Holiday Gifts: let’s talk about another way to do this.
This holiday season is a little different for us. My kids are 12 and 17, definitely old enough to understand the conversation we had at dinner last night, wherein I outlined how our gift plans will be different this year. How as a family we’re going to focus on giving gifts instead of receiving them. Because our basic needs are met, we can help other families enjoy the same peace of mind.
So while we ate dinner, we passed around a Heifer International catalog and looked at the different animals we could buy for a struggling family in a developing nation.
Did you know you can buy a goat for a family for $120? That’s less than any one of the Lego sets my son has eye on. Did you also know that when you buy a goat for a family, they can get several quarts of nutrient packed milk a day to feed their family? And that the leftovers can be made into cheese or yogurt, or sold at market? That’s pretty amazing. The gift of an animal, like a goat, serves as both daily food and sustainable income, and as this happens entire communities can create agricultural cooperatives, form community savings, and fund small businesses. All from one animal at a time, like a goat, for $120.
The goal of every Heifer project is to help families achieve self-reliance, and Heifer does this by providing people the tools they need to sustain themselves. Instead of just giving a one time donation, the whole idea is that a gift is given which creates a better life for one family, and then another, which creates a better community, which creates a better world.
The gift of an animal is just the beginning.
By the way, if you don’t have $120, you can buy shares of an animal. You can buy a share of a goat, pig, sheep, or trio of rabbits for $10. If you have $10 to give, this is a great way to spend the cash. And if you don’t have $10, skip two trips to Starbucks and reroute the money to Heifer International instead. It’s super easy, affordable, and totally worth it.
As we passed the catalog around the dinner table last night, we talked about which animals the kids the kids would most love to donate. We settled on a hive of honeybees ($30) and a flock of chicks ($20). Then I asked the kids if money were no limit, what they’d love to buy from the Heifer catalog. They were unanimous: the Gift Ark. For $5,000 you can buy: 2 cows, 2 sheep, 2 oxen, 2 water buffalo, 2 pigs, 2 beehives, 2 goats, 2 donkeys, 2 trios of ducks, 2 trios of rabbits, 2 trios of guinea pigs, 2 flocks of geese, 2 flocks of chicks, 2 llamas, and 2 schools of fish.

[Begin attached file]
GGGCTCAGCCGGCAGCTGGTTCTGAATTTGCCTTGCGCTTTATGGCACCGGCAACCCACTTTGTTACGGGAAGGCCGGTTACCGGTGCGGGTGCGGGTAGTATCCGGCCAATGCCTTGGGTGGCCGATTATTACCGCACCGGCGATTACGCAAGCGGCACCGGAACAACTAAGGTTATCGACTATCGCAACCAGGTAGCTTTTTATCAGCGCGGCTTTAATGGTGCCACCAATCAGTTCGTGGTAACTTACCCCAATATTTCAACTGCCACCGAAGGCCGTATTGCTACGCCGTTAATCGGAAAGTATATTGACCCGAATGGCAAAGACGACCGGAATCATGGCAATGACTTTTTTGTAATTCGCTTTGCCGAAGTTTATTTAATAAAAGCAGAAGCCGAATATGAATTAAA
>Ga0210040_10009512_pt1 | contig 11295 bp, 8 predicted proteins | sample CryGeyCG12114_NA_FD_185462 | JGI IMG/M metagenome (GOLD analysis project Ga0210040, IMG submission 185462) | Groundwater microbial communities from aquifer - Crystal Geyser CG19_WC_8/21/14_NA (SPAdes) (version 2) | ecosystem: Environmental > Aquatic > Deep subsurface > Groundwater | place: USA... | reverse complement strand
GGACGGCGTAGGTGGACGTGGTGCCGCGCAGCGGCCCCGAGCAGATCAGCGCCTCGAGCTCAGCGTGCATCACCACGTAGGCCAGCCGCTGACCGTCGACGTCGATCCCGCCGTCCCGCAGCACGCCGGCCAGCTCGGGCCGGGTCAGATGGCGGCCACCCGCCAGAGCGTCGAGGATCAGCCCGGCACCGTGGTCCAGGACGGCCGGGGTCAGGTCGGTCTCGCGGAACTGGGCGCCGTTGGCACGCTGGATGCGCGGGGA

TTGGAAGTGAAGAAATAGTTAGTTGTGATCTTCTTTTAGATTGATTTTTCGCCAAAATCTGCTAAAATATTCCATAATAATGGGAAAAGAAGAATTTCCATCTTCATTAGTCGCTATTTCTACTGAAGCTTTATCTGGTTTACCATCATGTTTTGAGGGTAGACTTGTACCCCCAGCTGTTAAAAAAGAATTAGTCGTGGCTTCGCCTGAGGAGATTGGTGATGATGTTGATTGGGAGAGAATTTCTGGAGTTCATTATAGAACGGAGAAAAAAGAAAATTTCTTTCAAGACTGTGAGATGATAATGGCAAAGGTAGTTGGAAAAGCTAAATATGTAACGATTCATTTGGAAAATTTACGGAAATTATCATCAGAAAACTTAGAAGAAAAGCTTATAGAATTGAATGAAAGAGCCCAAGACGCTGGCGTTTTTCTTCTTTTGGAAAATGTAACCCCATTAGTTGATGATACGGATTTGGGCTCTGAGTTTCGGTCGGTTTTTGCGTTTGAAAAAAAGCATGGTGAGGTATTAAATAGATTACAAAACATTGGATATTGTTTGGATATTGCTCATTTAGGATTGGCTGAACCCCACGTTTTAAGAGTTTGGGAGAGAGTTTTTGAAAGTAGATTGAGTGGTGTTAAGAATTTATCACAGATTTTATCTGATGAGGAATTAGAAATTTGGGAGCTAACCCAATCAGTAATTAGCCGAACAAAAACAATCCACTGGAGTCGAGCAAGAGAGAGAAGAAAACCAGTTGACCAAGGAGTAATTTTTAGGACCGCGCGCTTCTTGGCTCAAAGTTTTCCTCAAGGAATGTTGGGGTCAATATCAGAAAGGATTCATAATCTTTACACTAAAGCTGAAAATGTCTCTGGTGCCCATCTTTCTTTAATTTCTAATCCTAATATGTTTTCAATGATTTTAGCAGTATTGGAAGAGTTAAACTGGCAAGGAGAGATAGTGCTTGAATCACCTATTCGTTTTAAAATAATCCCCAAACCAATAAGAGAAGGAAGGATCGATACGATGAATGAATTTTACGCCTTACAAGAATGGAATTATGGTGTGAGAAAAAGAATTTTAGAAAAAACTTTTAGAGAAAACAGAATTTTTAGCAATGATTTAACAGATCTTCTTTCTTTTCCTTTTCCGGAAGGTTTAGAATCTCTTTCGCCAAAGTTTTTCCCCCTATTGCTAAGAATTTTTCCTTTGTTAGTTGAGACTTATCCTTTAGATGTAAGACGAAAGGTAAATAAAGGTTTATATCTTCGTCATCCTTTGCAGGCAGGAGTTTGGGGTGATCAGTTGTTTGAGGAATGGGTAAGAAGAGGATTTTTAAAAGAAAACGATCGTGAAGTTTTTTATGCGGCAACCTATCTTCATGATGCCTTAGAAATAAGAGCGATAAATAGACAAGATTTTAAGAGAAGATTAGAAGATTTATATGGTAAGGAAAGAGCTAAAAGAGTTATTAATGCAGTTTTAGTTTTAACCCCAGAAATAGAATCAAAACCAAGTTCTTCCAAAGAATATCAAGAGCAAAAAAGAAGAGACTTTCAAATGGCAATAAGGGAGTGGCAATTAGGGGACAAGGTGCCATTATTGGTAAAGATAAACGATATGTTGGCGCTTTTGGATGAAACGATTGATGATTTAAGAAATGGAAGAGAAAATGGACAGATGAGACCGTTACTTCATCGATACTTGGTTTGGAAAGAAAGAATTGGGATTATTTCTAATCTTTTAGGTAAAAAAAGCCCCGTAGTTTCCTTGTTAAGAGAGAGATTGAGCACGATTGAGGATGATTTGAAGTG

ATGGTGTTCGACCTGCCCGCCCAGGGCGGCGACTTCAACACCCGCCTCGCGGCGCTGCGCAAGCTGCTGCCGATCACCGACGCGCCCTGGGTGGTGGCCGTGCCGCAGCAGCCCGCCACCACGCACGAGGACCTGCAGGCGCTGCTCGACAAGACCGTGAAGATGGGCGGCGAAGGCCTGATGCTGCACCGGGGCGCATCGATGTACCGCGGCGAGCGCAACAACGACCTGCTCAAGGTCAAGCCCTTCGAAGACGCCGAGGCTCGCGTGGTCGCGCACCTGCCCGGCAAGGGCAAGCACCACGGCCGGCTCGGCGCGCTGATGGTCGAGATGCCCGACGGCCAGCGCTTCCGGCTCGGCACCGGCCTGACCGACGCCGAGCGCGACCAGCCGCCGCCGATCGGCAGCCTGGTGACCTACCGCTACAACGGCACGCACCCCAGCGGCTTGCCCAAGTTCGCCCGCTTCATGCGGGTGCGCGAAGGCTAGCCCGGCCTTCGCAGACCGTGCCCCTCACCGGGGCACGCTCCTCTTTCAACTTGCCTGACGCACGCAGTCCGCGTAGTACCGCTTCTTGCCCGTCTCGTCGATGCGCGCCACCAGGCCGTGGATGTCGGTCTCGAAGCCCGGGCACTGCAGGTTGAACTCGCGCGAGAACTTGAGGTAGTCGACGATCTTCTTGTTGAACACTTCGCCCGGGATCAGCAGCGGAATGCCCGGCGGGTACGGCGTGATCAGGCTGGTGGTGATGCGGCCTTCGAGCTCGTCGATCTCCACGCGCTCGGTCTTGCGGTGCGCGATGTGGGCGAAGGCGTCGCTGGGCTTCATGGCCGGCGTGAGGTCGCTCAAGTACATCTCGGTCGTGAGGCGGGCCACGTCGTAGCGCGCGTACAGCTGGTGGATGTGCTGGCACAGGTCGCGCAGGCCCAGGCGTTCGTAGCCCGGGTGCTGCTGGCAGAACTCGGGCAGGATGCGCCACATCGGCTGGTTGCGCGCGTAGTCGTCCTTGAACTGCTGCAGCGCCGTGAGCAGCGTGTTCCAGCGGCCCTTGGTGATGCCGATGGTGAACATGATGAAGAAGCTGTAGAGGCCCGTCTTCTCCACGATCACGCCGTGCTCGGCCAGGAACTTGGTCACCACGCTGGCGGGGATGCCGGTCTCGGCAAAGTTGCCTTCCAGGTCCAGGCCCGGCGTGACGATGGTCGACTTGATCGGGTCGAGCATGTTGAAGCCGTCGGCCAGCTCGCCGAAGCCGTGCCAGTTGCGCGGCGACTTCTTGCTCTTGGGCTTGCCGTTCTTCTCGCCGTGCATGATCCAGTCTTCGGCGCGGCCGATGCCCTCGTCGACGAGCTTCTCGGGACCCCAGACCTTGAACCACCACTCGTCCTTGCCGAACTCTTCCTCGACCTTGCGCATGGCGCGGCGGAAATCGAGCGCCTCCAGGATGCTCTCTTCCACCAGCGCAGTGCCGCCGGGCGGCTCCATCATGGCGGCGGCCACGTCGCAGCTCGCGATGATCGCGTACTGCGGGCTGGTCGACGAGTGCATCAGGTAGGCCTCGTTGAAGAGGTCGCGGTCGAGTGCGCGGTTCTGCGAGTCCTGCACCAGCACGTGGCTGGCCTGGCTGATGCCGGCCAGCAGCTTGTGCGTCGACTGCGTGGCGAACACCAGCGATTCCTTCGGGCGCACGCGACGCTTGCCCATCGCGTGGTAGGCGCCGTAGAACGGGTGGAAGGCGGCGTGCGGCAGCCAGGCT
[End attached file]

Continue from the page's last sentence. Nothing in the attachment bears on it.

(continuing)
Maybe someday we’ll be able to afford the Gift Ark (how cool would that be?) but in the meantime we can definitely afford some bees and chicks, especially if they replace a few Christmas gifts for my children.
My favorite part of the model for Heifer International is Passing on the Gift. This means families share the training they receive, and pass on the first female offspring of their livestock to another family. This extends the impact of the original gift, allowing a once impoverished family to become donors and full participants in improving their communities.
By 2020, Heifer aims to help 4 million families achieve living incomes. FOUR MILLION FAMILIES. This income will allow them to send their children to school, feed themselves adequately across every month of the year; and have proper housing, water, hygiene and other essential resources.
Everything about this organization is amazing. I really encourage you to visit Heifer.org to learn more about how you can get involved, or do what we did and sit down with your kids and the Heifer online gift catalog and pick out an animal or two to buy. I promise your kids are capable of enjoying this kind of gift giving if you bring them in on the deal all along the way. Mine are genuinely excited about it.